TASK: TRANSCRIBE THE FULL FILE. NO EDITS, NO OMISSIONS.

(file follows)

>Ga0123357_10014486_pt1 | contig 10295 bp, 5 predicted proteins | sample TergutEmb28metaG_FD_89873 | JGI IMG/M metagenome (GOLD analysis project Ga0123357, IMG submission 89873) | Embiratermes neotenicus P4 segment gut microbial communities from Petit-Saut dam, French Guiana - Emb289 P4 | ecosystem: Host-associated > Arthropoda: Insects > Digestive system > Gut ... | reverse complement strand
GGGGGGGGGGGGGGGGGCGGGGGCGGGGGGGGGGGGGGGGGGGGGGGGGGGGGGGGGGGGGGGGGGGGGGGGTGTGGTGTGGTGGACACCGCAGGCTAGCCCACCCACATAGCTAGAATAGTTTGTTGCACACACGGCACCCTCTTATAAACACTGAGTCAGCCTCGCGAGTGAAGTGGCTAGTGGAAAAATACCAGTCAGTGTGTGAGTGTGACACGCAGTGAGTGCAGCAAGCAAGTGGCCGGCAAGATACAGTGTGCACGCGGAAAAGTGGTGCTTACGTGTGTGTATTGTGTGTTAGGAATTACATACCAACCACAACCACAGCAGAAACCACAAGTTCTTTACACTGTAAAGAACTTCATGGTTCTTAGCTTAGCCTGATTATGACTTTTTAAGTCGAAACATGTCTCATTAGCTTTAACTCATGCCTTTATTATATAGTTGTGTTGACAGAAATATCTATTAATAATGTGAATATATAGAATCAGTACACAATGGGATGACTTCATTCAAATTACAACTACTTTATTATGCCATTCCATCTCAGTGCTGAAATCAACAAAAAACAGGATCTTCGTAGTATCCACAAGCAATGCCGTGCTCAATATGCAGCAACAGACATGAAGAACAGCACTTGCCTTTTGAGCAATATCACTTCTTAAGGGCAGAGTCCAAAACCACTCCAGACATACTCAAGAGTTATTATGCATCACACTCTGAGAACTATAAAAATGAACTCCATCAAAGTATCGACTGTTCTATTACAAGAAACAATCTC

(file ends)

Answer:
>Ga0123357_10014486_pt1 | contig 10295 bp, 5 predicted proteins | sample TergutEmb28metaG_FD_89873 | JGI IMG/M metagenome (GOLD analysis project Ga0123357, IMG submission 89873) | Embiratermes neotenicus P4 segment gut microbial communities from Petit-Saut dam, French Guiana - Emb289 P4 | ecosystem: Host-associated > Arthropoda: Insects > Digestive system > Gut ... | reverse complement strand
GGGGGGGGGGGGGGGGGCGGGGGCGGGGGGGGGGGGGGGGGGGGGGGGGGGGGGGGGGGGGGGGGGGGGGGGTGTGGTGTGGTGGACACCGCAGGCTAGCCCACCCACATAGCTAGAATAGTTTGTTGCACACACGGCACCCTCTTATAAACACTGAGTCAGCCTCGCGAGTGAAGTGGCTAGTGGAAAAATACCAGTCAGTGTGTGAGTGTGACACGCAGTGAGTGCAGCAAGCAAGTGGCCGGCAAGATACAGTGTGCACGCGGAAAAGTGGTGCTTACGTGTGTGTATTGTGTGTTAGGAATTACATACCAACCACAACCACAGCAGAAACCACAAGTTCTTTACACTGTAAAGAACTTCATGGTTCTTAGCTTAGCCTGATTATGACTTTTTAAGTCGAAACATGTCTCATTAGCTTTAACTCATGCCTTTATTATATAGTTGTGTTGACAGAAATATCTATTAATAATGTGAATATATAGAATCAGTACACAATGGGATGACTTCATTCAAATTACAACTACTTTATTATGCCATTCCATCTCAGTGCTGAAATCAACAAAAAACAGGATCTTCGTAGTATCCACAAGCAATGCCGTGCTCAATATGCAGCAACAGACATGAAGAACAGCACTTGCCTTTTGAGCAATATCACTTCTTAAGGGCAGAGTCCAAAACCACTCCAGACATACTCAAGAGTTATTATGCATCACACTCTGAGAACTATAAAAATGAACTCCATCAAAGTATCGACTGTTCTATTACAAGAAACAATCTC